Last month we wrote about the top five reasons business change fails and highlighted some ways companies can get ahead of these issues. Three out of the five reasons listed were people-related, indicating this is the biggest challenge in achieving a successful transformation. The numbers bear evidence of this, too, with research from Gartner showing that employees suffering from change-related stress perform 5 percent worse than average.
The time-honored strategy of “winning hearts and minds” offers a way to avoid many problems. Here’s how you can get your staff to support the change your company’s undergoing and put their energies into making the new methods work.
[quotes]Your workers will never trust you again if you don’t practice total transparency about what’s happening.[/quotes] One of the main reasons for implementing change is to engage people emotionally as well as rationally. This effort has to involve people from every area of the business to create the company’s new story, identify change agents and champions, and gather the data needed to persuade workers to embrace the new ways.
To do this, you’ll need to be transparent about why the changes are necessary, how they will impact people, and what you’re doing to minimize the disruption to them. By building trust through upfront and visible actions, you can become a change agent, allay fears, and get people excited about the future.
Communication is crucial in every facet of people management, and when it comes down to business change, it can’t be overstated. The most effective way to gain acceptance for the idea is to support clear communication with employees across the organization. Communicate the planned changes, discuss how they will be implemented, and keep employees updated on the progress.
[quotes]It’s not enough to explain and announce the change, either.[/quotes] To build understanding among your workers, you need to encourage feedback actively from every level of staff. Set aside times for regular communication sessions and invite workers to give input in these sessions on the change process, bring their concerns into the open, and participate in finding solutions. Listening to – and acknowledging – feedback from all quarters will help smooth the transition and gain your employees’ buy-in for the process.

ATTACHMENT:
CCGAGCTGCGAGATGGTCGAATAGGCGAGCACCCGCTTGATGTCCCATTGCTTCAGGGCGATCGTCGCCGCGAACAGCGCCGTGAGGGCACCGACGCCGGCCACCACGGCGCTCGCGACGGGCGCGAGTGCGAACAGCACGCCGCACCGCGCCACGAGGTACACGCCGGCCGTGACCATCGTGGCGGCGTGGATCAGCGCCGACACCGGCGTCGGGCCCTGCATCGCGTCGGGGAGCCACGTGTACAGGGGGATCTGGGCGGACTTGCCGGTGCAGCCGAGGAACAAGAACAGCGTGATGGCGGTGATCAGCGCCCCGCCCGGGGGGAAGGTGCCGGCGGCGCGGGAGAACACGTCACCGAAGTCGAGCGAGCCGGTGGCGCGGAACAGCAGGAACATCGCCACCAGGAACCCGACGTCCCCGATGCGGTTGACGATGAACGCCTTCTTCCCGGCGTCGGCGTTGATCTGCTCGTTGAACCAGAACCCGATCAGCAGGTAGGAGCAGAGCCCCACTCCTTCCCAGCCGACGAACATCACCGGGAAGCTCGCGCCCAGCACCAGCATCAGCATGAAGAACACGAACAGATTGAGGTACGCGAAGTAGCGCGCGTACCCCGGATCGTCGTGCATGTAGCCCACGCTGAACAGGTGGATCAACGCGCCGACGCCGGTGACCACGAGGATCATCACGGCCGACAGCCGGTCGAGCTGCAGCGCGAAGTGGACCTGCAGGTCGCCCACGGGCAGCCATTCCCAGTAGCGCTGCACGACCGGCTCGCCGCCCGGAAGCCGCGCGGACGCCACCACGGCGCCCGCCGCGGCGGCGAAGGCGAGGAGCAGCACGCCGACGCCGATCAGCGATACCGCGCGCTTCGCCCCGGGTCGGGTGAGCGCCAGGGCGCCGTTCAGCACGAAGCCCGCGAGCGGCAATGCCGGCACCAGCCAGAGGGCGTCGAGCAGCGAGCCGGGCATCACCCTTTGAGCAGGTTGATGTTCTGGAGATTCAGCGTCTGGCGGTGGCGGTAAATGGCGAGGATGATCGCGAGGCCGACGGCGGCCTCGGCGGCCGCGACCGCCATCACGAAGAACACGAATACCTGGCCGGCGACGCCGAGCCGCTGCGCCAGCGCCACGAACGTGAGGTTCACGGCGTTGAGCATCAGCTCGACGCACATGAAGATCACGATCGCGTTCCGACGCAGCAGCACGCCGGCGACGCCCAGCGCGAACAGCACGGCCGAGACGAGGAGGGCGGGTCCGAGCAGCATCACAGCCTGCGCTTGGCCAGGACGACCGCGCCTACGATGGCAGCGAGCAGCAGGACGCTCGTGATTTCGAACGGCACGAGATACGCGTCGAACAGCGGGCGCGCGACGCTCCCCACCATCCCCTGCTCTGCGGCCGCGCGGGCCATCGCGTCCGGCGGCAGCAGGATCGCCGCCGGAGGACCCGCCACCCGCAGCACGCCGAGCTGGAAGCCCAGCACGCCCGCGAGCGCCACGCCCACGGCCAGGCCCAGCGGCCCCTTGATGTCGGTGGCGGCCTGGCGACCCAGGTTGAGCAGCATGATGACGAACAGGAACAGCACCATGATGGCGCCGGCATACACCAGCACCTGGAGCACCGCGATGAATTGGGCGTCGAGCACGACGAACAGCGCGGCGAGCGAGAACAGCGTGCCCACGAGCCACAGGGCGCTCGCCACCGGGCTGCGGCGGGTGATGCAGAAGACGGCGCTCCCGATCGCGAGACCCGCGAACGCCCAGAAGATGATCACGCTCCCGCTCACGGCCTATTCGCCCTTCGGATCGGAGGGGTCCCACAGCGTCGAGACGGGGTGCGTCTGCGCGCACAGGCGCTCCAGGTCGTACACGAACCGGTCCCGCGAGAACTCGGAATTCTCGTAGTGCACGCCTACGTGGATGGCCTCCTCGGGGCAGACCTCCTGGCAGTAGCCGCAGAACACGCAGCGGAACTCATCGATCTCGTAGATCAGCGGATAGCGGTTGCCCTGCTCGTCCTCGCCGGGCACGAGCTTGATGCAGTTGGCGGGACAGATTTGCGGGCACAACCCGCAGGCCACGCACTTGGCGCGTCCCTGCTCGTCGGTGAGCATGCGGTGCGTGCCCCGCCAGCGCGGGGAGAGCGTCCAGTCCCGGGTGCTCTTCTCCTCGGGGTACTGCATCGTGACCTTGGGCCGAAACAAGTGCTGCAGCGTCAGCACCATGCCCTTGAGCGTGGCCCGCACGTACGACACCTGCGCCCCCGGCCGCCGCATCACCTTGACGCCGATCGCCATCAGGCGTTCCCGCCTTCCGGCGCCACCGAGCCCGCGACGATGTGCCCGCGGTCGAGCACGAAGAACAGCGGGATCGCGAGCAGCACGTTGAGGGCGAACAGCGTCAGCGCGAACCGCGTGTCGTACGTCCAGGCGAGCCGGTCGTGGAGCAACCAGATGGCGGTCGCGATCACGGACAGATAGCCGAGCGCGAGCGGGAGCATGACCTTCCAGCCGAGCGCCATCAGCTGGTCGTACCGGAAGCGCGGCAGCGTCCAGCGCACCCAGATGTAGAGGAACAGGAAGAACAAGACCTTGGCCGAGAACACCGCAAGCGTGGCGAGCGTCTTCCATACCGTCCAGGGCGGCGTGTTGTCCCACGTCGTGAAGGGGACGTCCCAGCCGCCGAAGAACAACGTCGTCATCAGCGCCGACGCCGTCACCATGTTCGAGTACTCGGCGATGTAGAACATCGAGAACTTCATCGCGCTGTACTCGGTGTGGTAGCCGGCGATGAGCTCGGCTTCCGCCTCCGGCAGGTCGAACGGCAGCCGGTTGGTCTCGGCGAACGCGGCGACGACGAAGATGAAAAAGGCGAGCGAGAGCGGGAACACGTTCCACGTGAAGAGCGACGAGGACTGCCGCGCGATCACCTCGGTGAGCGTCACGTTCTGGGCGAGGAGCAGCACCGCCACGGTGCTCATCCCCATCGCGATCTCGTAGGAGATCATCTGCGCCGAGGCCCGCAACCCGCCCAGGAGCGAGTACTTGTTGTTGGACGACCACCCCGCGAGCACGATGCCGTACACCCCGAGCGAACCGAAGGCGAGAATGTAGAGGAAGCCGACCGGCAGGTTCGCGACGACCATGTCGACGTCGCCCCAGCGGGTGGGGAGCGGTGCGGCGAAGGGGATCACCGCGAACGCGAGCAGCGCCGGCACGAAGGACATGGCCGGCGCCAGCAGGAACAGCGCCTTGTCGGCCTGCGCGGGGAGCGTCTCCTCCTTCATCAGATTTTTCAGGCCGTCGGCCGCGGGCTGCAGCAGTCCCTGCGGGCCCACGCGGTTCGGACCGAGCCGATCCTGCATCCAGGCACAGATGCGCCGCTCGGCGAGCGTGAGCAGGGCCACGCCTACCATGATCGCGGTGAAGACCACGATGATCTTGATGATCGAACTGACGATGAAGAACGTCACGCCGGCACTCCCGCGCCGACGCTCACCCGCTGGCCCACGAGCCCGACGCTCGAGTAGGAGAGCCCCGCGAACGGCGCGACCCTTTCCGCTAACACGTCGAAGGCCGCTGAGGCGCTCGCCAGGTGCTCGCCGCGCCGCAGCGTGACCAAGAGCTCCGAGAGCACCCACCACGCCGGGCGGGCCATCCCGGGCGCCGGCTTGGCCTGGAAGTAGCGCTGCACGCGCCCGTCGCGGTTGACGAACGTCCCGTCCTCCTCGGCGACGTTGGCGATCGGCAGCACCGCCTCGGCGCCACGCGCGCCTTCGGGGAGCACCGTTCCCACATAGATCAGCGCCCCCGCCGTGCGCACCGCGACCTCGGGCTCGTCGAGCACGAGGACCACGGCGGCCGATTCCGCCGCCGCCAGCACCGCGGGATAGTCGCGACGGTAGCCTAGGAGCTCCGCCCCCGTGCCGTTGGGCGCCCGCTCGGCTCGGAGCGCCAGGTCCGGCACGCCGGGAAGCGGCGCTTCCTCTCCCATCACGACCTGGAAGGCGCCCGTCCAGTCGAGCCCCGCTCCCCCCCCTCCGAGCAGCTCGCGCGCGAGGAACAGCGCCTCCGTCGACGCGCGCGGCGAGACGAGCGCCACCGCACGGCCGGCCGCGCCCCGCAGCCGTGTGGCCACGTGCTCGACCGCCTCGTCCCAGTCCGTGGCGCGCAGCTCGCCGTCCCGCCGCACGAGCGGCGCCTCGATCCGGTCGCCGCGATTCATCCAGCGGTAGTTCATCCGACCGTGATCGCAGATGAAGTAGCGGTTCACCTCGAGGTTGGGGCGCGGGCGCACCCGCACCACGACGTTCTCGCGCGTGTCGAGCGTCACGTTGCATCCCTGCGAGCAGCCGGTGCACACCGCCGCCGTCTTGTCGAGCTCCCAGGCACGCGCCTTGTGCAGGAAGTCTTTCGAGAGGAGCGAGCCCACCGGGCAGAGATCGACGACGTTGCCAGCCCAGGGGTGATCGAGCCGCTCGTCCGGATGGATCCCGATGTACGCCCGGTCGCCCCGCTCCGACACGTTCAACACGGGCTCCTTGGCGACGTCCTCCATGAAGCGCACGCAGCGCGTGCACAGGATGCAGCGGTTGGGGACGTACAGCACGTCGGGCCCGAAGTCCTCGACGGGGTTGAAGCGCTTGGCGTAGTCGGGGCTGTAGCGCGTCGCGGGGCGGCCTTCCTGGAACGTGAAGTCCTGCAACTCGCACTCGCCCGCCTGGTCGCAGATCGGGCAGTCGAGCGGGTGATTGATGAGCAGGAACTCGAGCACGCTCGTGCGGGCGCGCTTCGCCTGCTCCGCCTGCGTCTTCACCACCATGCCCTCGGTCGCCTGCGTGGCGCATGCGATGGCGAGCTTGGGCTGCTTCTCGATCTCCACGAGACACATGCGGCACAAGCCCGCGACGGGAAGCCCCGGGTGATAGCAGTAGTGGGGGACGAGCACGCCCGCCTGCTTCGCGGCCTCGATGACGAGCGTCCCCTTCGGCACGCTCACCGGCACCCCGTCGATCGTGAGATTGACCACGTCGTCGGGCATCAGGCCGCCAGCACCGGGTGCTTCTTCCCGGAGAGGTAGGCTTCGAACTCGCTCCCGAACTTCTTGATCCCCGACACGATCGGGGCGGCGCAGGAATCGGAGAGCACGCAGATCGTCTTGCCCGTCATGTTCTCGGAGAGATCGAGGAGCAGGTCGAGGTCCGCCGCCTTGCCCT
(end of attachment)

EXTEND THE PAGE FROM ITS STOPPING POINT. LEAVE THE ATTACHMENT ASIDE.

Define Clear Roles
The first question in the mind of an employee who has been told change is coming is, “What about me?” [quotesright]You need to address this issue at the outset without making attempts to fudge the truth or hide potential unpleasant outcomes. [/quotesright]
If your change project will result in layoffs, it’s best to state this upfront than to leave people guessing. If it’s not, the sooner they have the reassurance that their jobs are safe, the more likely you are to get them to buy into the change.
People also want to know what roles they have in the change process and how they are likely to be impacted:
- Are they likely to have more or less responsibility after the change?
- What aspects of their work will remain with them, and which ones will be converted to other processes?
- Who will be accountable for the different components and tasks?
- Who will make the final decisions, and what criteria will be used for these?
Defining the roles and responsibilities of all project team members is vital so everyone knows the answers to these questions and knows who is accountable for each aspect.
[quotesright]This knowledge helps to reduce fear and uncertainty among employees and empowers everyone to feel part of the change. [/quotesright]
Lack of knowledge and skills is a primary employee concern, particularly during change projects leading to digital transformation. The fear of being replaced by technology runs deep, and simple reassurances are unlikely to be convincing.
To get your staff to support the change process and make it work, they need to know the company will provide the necessary training to bring them up to speed with new methods.
[quotes]Avoid postponing training until some future date.[/quotes] Doing so can generate a suspicion that it might never happen and the employee be passed over for future advancement. Set up training schedules at the outset and give employees a degree of freedom to chart their course in the organization’s future by choosing the upskilling options they want. This also opens up future opportunities and potential career paths, which can be hugely motivating.
Review and Reward
Recognition is the cornerstone of successful motivation, so don’t forget to conduct regular assessments. Review the progress together of each staff member or area as well as the entire project and celebrate the wins.
Officially recognize achievement and results with incentives, such as bonuses, leisure activities, food, drinks, or awards. Some employees will adapt well to the change and proactively try to make it work, while others will be slower to adopt the new ways.
Change is inevitable. It’s much better to go into a transformation process with the right attitude and staff buy-in. These actions will help you increase the acceptance of change in the organization and maintain staff morale during the process.